"It's for that mantle. You wished me to let you know. The young lady is there."

Then Henriette raised her voice, so as to be heard. All her jealous suffering found relief in the following words, of a scornful harshness: "She can wait!"

"Shall I show her into your dressing-room?"

"No, no. Let her stay in the ante-room!"

And when the servant had gone out she quietly resumed her conversation with De Vallagnosc. Mouret, who had relapsed into his former lassitude, had listened with a careless, distracted air, without understanding. Bouthemont, preoccupied by the adventure, was reflecting. But almost immediately after the door was opened again, and two ladies were shown in.

"Just fancy," said Madame Marty, "I was alighting at the door, when I saw Madame de Boves coming under the arcade."

"Yes," explained the latter, "it's a fine day, and my doctor says I must take walking exercise."

Then, after a general hand-shaking, she asked Henriette: "You're engaging a new maid, then?"

"No," replied the other, astonished. "Why?"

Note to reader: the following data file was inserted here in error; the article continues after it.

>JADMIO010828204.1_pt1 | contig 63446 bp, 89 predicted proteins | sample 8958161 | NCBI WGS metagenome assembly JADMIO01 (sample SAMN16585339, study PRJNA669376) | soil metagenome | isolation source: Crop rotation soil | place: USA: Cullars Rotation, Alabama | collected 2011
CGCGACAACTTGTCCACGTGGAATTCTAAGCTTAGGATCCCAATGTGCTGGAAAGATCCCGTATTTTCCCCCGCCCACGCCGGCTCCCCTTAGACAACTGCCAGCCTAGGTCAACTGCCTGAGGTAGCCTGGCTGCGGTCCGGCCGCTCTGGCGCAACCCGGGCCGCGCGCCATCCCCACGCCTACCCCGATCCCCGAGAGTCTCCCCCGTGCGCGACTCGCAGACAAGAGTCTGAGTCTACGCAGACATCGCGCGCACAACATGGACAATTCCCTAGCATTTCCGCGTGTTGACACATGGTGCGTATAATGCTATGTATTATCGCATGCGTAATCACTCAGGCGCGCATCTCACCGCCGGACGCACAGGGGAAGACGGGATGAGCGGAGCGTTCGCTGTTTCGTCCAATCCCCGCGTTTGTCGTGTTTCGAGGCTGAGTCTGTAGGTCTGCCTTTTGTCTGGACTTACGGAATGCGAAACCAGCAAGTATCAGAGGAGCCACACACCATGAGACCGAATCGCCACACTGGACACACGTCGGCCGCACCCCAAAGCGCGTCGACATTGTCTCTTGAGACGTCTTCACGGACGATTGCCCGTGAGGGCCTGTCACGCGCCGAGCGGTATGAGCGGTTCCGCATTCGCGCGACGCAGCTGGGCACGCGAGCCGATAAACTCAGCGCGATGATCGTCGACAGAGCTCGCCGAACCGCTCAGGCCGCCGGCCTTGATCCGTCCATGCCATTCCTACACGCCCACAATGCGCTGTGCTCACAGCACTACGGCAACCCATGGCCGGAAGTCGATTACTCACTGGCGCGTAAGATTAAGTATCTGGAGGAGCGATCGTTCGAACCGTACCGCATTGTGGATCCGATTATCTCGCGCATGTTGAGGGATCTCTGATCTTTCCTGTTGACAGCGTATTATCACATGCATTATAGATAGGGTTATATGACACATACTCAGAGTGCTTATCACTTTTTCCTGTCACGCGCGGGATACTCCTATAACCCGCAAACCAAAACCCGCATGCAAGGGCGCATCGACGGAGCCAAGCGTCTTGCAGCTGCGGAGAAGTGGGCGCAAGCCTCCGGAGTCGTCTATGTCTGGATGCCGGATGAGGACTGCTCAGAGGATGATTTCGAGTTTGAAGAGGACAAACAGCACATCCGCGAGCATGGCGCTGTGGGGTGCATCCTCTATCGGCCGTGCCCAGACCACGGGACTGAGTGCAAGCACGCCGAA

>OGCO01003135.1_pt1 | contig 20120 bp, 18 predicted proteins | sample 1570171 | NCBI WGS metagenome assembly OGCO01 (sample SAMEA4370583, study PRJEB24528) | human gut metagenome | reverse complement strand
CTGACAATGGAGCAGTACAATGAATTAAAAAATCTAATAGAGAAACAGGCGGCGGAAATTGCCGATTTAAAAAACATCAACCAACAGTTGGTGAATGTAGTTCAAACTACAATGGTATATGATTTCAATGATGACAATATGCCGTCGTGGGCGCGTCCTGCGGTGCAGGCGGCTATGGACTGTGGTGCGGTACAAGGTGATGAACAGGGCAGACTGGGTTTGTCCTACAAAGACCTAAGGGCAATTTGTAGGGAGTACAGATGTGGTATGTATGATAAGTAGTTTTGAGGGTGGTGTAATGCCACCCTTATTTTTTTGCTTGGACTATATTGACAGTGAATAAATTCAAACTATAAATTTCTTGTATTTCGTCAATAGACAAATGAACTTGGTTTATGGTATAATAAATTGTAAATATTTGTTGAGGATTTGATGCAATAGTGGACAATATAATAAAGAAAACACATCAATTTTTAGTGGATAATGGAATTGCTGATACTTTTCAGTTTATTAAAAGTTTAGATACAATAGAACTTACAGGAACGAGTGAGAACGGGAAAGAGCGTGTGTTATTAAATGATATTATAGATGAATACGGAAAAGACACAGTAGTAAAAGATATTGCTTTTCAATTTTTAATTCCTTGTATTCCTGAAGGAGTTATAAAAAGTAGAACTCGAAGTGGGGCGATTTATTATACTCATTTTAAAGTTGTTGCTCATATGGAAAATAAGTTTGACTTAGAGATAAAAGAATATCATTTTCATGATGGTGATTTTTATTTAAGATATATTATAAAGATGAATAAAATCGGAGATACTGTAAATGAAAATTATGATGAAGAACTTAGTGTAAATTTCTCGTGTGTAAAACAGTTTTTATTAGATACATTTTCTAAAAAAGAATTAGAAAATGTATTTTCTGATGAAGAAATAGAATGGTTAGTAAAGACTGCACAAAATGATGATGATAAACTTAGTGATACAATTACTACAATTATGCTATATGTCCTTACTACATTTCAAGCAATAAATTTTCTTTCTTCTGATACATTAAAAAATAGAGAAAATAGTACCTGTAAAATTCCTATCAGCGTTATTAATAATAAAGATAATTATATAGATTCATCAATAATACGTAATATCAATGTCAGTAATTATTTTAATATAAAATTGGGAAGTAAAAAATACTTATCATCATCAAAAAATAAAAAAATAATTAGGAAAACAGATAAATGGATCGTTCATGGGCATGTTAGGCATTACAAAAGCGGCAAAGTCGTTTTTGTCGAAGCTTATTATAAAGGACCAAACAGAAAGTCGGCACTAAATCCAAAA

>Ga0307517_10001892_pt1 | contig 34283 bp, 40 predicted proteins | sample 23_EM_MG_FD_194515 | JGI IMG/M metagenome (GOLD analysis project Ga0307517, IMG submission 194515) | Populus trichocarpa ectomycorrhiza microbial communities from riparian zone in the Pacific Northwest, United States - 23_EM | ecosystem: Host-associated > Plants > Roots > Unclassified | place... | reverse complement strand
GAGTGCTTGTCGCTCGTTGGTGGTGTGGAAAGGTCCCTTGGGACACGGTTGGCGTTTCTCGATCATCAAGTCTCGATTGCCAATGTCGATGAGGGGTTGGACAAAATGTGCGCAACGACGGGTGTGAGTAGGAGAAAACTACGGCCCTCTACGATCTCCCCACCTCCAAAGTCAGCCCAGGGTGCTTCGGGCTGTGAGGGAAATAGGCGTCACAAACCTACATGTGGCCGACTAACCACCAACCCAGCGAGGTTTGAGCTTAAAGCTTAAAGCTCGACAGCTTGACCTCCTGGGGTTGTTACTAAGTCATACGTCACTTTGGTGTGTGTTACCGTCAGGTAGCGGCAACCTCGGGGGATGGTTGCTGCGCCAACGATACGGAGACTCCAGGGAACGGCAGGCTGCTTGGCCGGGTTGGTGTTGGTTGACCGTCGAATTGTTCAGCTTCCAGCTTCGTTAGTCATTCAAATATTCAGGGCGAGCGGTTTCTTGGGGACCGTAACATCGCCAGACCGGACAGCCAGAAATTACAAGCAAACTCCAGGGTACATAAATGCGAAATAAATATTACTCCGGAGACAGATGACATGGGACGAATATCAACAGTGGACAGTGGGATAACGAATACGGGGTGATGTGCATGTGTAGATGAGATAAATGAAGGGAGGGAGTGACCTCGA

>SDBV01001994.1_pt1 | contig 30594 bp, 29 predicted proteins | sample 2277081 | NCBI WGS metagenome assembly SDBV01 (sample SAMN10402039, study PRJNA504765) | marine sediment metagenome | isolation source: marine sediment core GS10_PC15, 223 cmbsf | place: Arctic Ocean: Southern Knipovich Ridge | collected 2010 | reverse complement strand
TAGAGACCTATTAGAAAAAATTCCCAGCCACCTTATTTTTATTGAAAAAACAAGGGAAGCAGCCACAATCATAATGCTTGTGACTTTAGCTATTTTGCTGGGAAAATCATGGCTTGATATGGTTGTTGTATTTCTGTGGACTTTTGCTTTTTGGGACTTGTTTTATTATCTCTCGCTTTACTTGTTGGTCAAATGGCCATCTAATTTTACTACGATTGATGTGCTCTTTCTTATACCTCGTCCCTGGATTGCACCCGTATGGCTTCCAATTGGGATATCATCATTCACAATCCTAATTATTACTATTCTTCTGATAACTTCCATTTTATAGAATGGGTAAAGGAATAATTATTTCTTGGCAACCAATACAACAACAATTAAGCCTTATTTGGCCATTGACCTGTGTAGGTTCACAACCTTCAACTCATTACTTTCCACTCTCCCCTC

"Because I've just seen a young girl in the ante-room."

Henriette interrupted her, laughing. "It's true; all these shop-girls look like ladies' maids, don't they? Yes, it's a young person come to alter a mantle."

Mouret looked at her intently, a suspicion crossing his mind. She went on with a forced gaiety, explaining that she had bought this mantle at The Ladies' Paradise the previous week.

"What!" asked Madame Marty, "have you deserted Sauveur, then?"

"No, dear, but I wished to make an experiment. Besides, I was pretty well satisfied with a first purchase, a travelling cloak. But this time it has not succeeded at all. You may say what you like, one is horribly trussed up in the big shops. I speak out plainly, even before you, Monsieur Mouret; you will never know how to dress a woman with the slightest claim to distinction."